Rice Local to Nara
After continuing to use this rice for more than 20 years, it has become an indispensable rice in our sake brewing process. Akitsuho can be said to be the quintessential rice of Kaze no Mori, or a “Kaze no Mori koutekimai”, where “koutekimai” means “optimal rice for”.
The word Akitsuho comes from the ancient name for Japan “Akitsushima” combined with “ho” the Japanese word for ear (part of cereal plant). “Akitsu” is the old Japanese word for dragonfly. Ruins of an ancient capital can be found in an area called “Akitsu” in our local city Gose.
The Kojiki (the oldest existing account of Japanese history) records that the sixth Emperor of Japan, Emperor Kōan, ruled from a palace in “Katsuragimuro no Akitsushima” and in the Nihon Shoki (the second-oldest book of classical Japanese history) it is recorded that the capital shall be moved to Muro and the palace shall be called “Akitsushima no Miya”.
Historical connections such as these are another reason we continue to use Akitsuho rice in our brewing.
With the cooperation of liquor stores both local and further afield, as well as all our fans, Kaze no Mori was born in 1998. At that time, the rice widely grown in the beautiful rice terraces near the local “Kaze no Mori mountain pass” was Akitsuho.
The basic concept behind Kaze no Mori was to offer a freshly pressed and vibrant unpasteurized sake, made from Akitsuho rice, that people can easily enjoy. This concept continues to underlie our sake production to this day.
Today, Akitsuho is the representative rice varietal in our Kaze no Mori product line and all the Akitsuho rice we use is made by 30 contract rice farmers local to our area. The climate and natural environment of Nara is optimal for the growing of Akitsuho rice and it has been grown widely here since the 1960s.
It is also highly suited for cultivation in mountainous areas, and most of our contracted farming occurs in such areas.
Akitsuho is a hybrid of the rice varietals “Yamabiko” and “Nipponbare”. It is a medium–large grain and, in its brown rice form, its grain size is larger than that of Nipponbare. It is characterized by its lustre.
Not only does it make a delicious table rice, it is also highly suited for brewing. Akitsuho allows us to produce sake that is high in clarity.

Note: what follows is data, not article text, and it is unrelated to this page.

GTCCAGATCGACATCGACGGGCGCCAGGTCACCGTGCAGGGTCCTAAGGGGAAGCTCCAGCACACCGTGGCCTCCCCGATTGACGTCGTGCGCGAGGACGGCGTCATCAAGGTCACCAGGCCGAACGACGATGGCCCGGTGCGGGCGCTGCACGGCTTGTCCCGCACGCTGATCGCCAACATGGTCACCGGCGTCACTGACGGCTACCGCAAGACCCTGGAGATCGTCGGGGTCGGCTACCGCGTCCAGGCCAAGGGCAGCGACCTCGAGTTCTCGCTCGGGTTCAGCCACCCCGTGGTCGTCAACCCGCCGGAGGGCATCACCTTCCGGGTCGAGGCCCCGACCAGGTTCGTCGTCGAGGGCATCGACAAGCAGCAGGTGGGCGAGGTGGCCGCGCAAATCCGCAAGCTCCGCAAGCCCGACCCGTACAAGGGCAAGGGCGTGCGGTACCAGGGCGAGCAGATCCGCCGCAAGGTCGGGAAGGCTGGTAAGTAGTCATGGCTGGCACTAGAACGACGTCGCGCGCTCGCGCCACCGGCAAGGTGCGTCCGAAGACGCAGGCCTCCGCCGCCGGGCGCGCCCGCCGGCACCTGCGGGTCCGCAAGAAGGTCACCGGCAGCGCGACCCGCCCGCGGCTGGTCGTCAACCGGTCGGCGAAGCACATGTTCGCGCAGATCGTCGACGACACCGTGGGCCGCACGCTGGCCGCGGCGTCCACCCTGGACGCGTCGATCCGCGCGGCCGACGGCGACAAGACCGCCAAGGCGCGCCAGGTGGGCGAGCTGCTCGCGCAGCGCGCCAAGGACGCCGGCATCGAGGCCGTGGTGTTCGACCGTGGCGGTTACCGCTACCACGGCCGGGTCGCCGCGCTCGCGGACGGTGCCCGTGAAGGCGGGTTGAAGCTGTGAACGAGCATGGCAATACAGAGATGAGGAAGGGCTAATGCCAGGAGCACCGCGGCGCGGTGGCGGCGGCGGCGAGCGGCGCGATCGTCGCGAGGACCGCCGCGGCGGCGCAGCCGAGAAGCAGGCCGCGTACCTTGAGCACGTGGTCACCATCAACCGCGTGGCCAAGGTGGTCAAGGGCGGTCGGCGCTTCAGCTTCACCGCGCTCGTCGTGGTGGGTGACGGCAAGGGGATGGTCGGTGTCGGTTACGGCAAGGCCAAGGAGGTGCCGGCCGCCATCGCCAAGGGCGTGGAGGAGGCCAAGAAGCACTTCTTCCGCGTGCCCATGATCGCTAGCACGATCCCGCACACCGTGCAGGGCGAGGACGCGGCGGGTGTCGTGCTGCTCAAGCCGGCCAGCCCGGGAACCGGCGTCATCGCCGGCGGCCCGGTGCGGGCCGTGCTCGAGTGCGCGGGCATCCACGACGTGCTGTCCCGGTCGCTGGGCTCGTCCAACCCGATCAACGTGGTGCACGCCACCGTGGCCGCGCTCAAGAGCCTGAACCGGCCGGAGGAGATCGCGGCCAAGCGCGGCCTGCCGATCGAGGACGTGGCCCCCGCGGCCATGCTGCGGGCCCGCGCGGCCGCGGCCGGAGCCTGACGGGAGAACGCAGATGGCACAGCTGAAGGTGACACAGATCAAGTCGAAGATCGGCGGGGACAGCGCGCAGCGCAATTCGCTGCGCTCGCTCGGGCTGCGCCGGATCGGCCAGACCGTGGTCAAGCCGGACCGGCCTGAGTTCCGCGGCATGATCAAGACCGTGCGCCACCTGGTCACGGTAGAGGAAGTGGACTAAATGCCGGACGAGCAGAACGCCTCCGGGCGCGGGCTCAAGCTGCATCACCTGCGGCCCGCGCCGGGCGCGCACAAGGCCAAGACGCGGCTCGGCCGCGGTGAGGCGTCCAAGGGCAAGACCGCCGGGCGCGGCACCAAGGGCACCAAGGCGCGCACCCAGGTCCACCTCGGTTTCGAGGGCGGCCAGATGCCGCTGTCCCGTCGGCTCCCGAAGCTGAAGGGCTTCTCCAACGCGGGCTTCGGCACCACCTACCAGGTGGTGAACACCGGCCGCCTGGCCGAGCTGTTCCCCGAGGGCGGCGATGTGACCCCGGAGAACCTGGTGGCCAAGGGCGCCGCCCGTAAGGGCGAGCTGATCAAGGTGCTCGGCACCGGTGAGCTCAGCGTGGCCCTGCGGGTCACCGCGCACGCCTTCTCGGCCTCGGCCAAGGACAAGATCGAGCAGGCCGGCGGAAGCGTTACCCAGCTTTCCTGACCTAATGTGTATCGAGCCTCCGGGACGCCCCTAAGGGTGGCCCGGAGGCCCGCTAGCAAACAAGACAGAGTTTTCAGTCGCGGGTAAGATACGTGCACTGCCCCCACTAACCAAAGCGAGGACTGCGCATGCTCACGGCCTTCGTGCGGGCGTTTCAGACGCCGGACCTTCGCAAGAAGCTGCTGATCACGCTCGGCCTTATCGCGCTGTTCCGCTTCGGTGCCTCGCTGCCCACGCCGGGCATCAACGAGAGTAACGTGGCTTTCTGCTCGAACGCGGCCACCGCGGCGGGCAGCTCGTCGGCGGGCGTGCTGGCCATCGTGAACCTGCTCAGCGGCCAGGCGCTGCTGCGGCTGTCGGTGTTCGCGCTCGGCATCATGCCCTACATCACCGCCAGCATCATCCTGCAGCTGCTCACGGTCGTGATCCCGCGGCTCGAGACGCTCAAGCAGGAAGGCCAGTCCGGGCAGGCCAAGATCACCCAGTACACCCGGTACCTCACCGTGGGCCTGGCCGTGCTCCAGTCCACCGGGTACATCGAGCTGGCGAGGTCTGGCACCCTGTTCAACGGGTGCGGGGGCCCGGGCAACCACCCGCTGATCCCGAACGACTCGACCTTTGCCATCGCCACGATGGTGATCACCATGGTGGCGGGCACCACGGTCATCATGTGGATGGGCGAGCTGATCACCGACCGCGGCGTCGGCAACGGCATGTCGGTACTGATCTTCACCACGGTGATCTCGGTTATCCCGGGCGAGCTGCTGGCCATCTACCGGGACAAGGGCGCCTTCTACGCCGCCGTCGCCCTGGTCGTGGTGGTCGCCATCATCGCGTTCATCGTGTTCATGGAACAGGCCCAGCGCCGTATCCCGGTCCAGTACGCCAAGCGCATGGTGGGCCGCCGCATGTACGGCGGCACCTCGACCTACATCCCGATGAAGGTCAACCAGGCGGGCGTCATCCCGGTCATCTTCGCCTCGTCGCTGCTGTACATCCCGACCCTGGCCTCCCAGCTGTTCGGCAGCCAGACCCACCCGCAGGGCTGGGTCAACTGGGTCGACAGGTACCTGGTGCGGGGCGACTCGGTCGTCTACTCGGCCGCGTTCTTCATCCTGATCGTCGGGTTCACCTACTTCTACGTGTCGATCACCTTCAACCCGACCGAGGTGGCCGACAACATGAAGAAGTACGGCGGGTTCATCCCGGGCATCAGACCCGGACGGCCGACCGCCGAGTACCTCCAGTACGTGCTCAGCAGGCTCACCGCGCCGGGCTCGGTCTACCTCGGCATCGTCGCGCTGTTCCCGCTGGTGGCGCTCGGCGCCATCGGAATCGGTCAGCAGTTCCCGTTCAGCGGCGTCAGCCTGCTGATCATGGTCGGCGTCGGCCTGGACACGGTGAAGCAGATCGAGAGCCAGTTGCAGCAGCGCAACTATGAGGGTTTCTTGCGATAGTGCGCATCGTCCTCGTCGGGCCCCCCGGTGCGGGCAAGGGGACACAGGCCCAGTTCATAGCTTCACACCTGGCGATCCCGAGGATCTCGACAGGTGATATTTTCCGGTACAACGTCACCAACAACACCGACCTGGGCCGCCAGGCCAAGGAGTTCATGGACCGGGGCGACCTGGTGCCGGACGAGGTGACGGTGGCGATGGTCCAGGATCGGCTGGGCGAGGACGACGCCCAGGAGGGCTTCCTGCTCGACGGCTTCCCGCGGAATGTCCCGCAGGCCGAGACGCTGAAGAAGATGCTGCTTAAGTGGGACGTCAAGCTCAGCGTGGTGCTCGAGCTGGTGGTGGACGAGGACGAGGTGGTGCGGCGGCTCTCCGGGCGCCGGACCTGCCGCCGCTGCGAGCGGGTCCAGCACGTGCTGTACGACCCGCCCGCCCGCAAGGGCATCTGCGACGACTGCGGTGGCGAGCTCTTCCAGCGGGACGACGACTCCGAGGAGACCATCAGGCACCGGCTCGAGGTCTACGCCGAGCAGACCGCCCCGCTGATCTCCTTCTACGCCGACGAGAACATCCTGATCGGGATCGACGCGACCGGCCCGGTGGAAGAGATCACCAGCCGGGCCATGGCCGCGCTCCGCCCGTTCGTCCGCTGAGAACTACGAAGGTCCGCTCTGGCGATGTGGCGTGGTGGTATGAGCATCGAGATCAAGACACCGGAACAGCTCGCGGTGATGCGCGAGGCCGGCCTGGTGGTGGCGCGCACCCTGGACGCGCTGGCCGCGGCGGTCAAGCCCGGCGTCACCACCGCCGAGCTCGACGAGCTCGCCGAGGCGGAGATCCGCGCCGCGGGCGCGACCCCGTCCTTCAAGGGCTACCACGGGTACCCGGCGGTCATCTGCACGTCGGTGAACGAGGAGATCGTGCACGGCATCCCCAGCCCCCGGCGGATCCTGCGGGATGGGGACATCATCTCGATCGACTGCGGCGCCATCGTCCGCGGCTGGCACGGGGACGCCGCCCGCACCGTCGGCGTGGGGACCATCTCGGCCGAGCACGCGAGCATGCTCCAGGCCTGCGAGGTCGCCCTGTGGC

In our Kaze no Mori ALPHA series, we primarily use Akitsuho rice. Each product in this series is differentiated only by production technique. It is a testimony to just how optimally suited this rice is to brewing.
Another local rice we focus on is “Tsuyuhakaze”. It is also grown in Nara and is highly suited for brewing sake.
Tsuyuhakaze is a JA Nara and Nara Sake Brewers Association contract cultivated rice. The only “shuzo kotekimai” (brewing rice) grown in Nara Prefecture, Tsuyuhakaze, is a variety that was bred from the rice varietals “Hakuro” and “Wase Futaba” at an agricultural research centre in Aichi Prefecture, in 1963.
These days it is only grown in Nara. Production volumes peaked in 1965 but owing to difficulties in cultivating it, cultivation was temporarily ceased. However, with renewed interest in Tsuyuhakaze from a local Nara brewery, Choryo Shuzo, production was revived in 2001. Farmers, JA Nara, the Nara Sake Brewers Association and the Nara Prefectural Office meet periodically with the objective of increasing Tsuyuhakaze production volume and quality.
Yucho Shuzo began using Tsuyuhakaze in 2006 and it continues to be a focus of our attention as part of our Kaze no Mori lineup. The distinguishing characteristic of our sake made from Tsuyuhakaze is the rich complexity of its mouthfeel. We consider its acidity and moderate astringency to be important factors going forward in the brewing of Kaze no Mori.
Akitsuho Farm Map
Our Akitsuho rice is cultivated by around 30 farmers in Nara Prefecture as on the map below.
Take a look to see who makes our rice.